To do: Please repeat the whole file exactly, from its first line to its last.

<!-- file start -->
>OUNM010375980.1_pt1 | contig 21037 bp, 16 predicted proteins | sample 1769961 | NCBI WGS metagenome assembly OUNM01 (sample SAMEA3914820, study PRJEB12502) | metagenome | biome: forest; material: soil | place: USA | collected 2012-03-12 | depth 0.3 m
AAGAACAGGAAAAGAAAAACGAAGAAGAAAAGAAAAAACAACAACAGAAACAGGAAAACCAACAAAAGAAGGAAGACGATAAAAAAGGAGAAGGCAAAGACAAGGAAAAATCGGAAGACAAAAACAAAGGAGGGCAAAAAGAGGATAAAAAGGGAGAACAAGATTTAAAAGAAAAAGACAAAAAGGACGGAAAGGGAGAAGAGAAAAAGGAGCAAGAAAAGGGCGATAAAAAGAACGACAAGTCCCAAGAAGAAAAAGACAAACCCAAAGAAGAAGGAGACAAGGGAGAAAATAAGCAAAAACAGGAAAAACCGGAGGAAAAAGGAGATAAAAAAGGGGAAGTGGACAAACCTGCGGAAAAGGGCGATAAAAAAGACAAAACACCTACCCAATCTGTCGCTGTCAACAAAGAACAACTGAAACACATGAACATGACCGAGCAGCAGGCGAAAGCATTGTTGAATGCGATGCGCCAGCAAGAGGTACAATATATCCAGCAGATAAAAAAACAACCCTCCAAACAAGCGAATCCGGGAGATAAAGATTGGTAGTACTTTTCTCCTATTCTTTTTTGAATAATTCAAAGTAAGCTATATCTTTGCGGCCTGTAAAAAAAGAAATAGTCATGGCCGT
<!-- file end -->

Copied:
>OUNM010375980.1_pt1 | contig 21037 bp, 16 predicted proteins | sample 1769961 | NCBI WGS metagenome assembly OUNM01 (sample SAMEA3914820, study PRJEB12502) | metagenome | biome: forest; material: soil | place: USA | collected 2012-03-12 | depth 0.3 m
AAGAACAGGAAAAGAAAAACGAAGAAGAAAAGAAAAAACAACAACAGAAACAGGAAAACCAACAAAAGAAGGAAGACGATAAAAAAGGAGAAGGCAAAGACAAGGAAAAATCGGAAGACAAAAACAAAGGAGGGCAAAAAGAGGATAAAAAGGGAGAACAAGATTTAAAAGAAAAAGACAAAAAGGACGGAAAGGGAGAAGAGAAAAAGGAGCAAGAAAAGGGCGATAAAAAGAACGACAAGTCCCAAGAAGAAAAAGACAAACCCAAAGAAGAAGGAGACAAGGGAGAAAATAAGCAAAAACAGGAAAAACCGGAGGAAAAAGGAGATAAAAAAGGGGAAGTGGACAAACCTGCGGAAAAGGGCGATAAAAAAGACAAAACACCTACCCAATCTGTCGCTGTCAACAAAGAACAACTGAAACACATGAACATGACCGAGCAGCAGGCGAAAGCATTGTTGAATGCGATGCGCCAGCAAGAGGTACAATATATCCAGCAGATAAAAAAACAACCCTCCAAACAAGCGAATCCGGGAGATAAAGATTGGTAGTACTTTTCTCCTATTCTTTTTTGAATAATTCAAAGTAAGCTATATCTTTGCGGCCTGTAAAAAAAGAAATAGTCATGGCCGT